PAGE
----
After all, why shell out for £300 fondleslab *and* a £300 phone to browse the internet when the £300 phone can do it by itself or a £450 intergrated slab can do it by itself.
Can't believe any individual user would choose a BB tablet over an ipad/android one.
RIMs hope was surely they could sell these by the thousands to corporate procurers over the same boozy lunch they flog the actual BBs.
If RIM really want to shift these things, might I suggest they just chuck up a decent bounty to get cyanogen available on it and then flog 'em too cheap to argue (although I suspect there's no need to go quite as low as HP did).
Told you so moment.
Just whose bright idea was it to tether it to a BB before any good functionality could be accessed? This is a classic text book example of how to (not) plan a product well and how to unmarket it successfully.
This looks like a last starw for RIM, in not having a generic mass market appeal product, especially in the age of Android open source. ANd then, as rightly pointedout, NO 3G, NO native email etc (whcih RIM was known for) .
Who would want one?
Build a better product/experience and customers will pay for it. If you are slashing prices to gain market share bad move. If you have the latest wizbang gadget and or service and the barrier to entry is to great for competition, then slash prices to disrupt the market.
Tables have been around, PDAs have been around.
Apple made a better user experience and designed a package that people (masses) wanted - and priced it $700 USD. And they sell. Google made a low-cost OS alternative that is catching up. So Samsung/HTC and others are able to a product for..... $700USD dollars and people (masses) want it.
RIM and HP - tried to copy and got their assess handed to them.
@AudiGuy - The PlayBook and iPhone Bluetooth profiles are not compatible. I don't know enough about it to lay the blame, but my Sony P-Series netbook works just fine with the iPhone providing Bluetooth connectivity to the 'net. So I know that the iPhone can be made to work with other devices, and the iPhone was 'a given' when the PlayBook was designed. So...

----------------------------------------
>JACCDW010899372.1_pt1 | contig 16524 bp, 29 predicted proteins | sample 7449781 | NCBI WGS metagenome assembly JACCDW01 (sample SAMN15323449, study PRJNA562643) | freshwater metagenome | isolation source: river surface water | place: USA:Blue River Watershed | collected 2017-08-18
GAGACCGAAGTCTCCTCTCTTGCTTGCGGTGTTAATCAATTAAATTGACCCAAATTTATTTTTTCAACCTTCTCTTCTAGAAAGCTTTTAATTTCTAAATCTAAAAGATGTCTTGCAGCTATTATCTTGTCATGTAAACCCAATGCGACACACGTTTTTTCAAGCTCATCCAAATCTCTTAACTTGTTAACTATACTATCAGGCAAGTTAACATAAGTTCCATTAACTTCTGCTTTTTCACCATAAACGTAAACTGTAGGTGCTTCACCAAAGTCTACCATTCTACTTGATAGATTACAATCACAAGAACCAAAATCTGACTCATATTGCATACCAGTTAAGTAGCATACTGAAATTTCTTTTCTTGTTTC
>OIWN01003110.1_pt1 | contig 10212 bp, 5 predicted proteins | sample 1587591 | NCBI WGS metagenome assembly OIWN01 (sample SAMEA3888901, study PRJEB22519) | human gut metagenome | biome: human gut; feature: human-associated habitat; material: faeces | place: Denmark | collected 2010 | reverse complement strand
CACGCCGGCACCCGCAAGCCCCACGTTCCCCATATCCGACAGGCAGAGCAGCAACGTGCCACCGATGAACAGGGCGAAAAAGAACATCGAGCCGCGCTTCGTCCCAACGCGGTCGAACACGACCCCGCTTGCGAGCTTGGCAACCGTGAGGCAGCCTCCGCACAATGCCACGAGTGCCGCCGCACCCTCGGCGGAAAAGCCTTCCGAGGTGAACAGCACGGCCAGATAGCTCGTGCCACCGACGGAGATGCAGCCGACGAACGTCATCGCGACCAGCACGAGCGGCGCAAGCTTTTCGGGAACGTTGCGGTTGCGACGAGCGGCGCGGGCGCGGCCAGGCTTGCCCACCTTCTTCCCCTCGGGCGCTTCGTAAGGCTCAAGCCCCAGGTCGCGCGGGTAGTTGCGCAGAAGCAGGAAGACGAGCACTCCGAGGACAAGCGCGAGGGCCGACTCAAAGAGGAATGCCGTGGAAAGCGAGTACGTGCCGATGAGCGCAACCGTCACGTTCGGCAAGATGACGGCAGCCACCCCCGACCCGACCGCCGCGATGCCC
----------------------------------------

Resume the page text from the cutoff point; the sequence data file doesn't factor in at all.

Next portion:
As I've mentioned elsewhere, the PlayBook can't even parse the Gmail webmail interface. I have no idea why, but it doesn't work.
For surfing the web, it's fine. Lovely, in fact. Much better than iDevices that refuse to play nice with Flash.
It also does a fantastic job playing HD movies. The 16:9 screen fits better than 4:3. What I've not yet found is an App to access files (e.g. movies) from local Wifi network attached storage. It would be nice if it could simply get the movies over local wifi from the NAS.
One doesn't need to spend much time to reach the bottom of the App World. Several hours of browsing and you're literally done, complete, finished.
At $300, it's not a controversial procurement option. It's petty cash and a very good value. But at $499, one might as well get a $520 iPad.
What bugs me is that some people make it out to be a religious conversion. Get over it.
Sure, Smartphones with their contracts and monthly fees are something that needs to be very carefully considered (adding up to thousands of dollars over a few years). Normal humans can;t afford to have three or four phones on the go at once. But a wifi tablet does not involve a lifetime commitment. I have a PlayBook and someday I'll probably get an iPad 'n'. In the meantime I might get an Android tablet.
Geesh, tablets are 'beer money' folks...
Y opinion MV.
Amazon (volume / low end) and Apple (value / high end) will have the tablet / ebook reader market sewn up pretty soon plus a few odd Android tablets - but this Playbook it dead in the water. They will be giving them away with Blackberry phones before binning them completely.
What's the bet we never see this software update next year...
They slashed the prices a week ago and are already dissapointed that the sales haven't picked up?
People have other things to do with their lives that wait in the starting blocks for a fondle slab sale, particularly since you have already missed the boat. You are not going to change a year-built opinion in less than 7 days!
What is it with these high-tech CEOs and their impatience? They pre-announce the things a year before they ship, and we are supposed to sit and twiddle our thumbs while they get round to it, then they expect us to go all pavlov's dog, having been dissapointed enough already, when they move the price point from silly down to daft?
Apotheker kicked the whole product line out because it didn't kill apple in a couple of months. Deluded. Now this bloke thinks a bit off a heavily over-priced and under-performing doorstop will revolutionise the market? Between the first IPud and now the world's consumers have taken a bath over tax, employment prospects, and savings. The early adopters have already adopted apple, the market followers are going to (quite rightly) follow the biggest herd.
Grow up. Just Grow up.
Biting the hand that feeds IT © 1998–2021